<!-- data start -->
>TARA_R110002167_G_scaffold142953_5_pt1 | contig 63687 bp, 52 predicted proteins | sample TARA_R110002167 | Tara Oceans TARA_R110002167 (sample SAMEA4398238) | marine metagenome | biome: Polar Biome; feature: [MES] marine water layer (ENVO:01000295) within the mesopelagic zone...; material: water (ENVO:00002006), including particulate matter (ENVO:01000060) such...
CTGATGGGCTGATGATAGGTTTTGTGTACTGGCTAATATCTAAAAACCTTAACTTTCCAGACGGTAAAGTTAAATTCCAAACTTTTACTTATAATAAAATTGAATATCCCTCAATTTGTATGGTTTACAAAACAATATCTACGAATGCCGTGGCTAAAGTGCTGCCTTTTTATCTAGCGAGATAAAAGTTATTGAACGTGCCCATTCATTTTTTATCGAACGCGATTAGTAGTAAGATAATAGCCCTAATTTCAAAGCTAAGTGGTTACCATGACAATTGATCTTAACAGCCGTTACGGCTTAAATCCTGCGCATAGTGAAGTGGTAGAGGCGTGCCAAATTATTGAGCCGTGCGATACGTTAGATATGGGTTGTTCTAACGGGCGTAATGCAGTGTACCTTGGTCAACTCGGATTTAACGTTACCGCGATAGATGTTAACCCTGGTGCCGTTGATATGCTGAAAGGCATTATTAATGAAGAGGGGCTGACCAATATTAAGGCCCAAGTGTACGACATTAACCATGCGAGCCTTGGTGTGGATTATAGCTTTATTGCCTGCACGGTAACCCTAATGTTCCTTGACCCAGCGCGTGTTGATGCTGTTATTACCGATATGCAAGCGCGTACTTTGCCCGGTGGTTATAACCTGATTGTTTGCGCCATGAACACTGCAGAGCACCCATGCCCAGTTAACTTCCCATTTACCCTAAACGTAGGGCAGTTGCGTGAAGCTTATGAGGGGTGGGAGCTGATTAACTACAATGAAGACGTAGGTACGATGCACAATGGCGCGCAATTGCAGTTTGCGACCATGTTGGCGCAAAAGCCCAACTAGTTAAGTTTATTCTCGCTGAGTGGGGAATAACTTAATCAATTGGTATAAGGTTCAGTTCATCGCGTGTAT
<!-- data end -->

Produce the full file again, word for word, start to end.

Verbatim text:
>TARA_R110002167_G_scaffold142953_5_pt1 | contig 63687 bp, 52 predicted proteins | sample TARA_R110002167 | Tara Oceans TARA_R110002167 (sample SAMEA4398238) | marine metagenome | biome: Polar Biome; feature: [MES] marine water layer (ENVO:01000295) within the mesopelagic zone...; material: water (ENVO:00002006), including particulate matter (ENVO:01000060) such...
CTGATGGGCTGATGATAGGTTTTGTGTACTGGCTAATATCTAAAAACCTTAACTTTCCAGACGGTAAAGTTAAATTCCAAACTTTTACTTATAATAAAATTGAATATCCCTCAATTTGTATGGTTTACAAAACAATATCTACGAATGCCGTGGCTAAAGTGCTGCCTTTTTATCTAGCGAGATAAAAGTTATTGAACGTGCCCATTCATTTTTTATCGAACGCGATTAGTAGTAAGATAATAGCCCTAATTTCAAAGCTAAGTGGTTACCATGACAATTGATCTTAACAGCCGTTACGGCTTAAATCCTGCGCATAGTGAAGTGGTAGAGGCGTGCCAAATTATTGAGCCGTGCGATACGTTAGATATGGGTTGTTCTAACGGGCGTAATGCAGTGTACCTTGGTCAACTCGGATTTAACGTTACCGCGATAGATGTTAACCCTGGTGCCGTTGATATGCTGAAAGGCATTATTAATGAAGAGGGGCTGACCAATATTAAGGCCCAAGTGTACGACATTAACCATGCGAGCCTTGGTGTGGATTATAGCTTTATTGCCTGCACGGTAACCCTAATGTTCCTTGACCCAGCGCGTGTTGATGCTGTTATTACCGATATGCAAGCGCGTACTTTGCCCGGTGGTTATAACCTGATTGTTTGCGCCATGAACACTGCAGAGCACCCATGCCCAGTTAACTTCCCATTTACCCTAAACGTAGGGCAGTTGCGTGAAGCTTATGAGGGGTGGGAGCTGATTAACTACAATGAAGACGTAGGTACGATGCACAATGGCGCGCAATTGCAGTTTGCGACCATGTTGGCGCAAAAGCCCAACTAGTTAAGTTTATTCTCGCTGAGTGGGGAATAACTTAATCAATTGGTATAAGGTTCAGTTCATCGCGTGTAT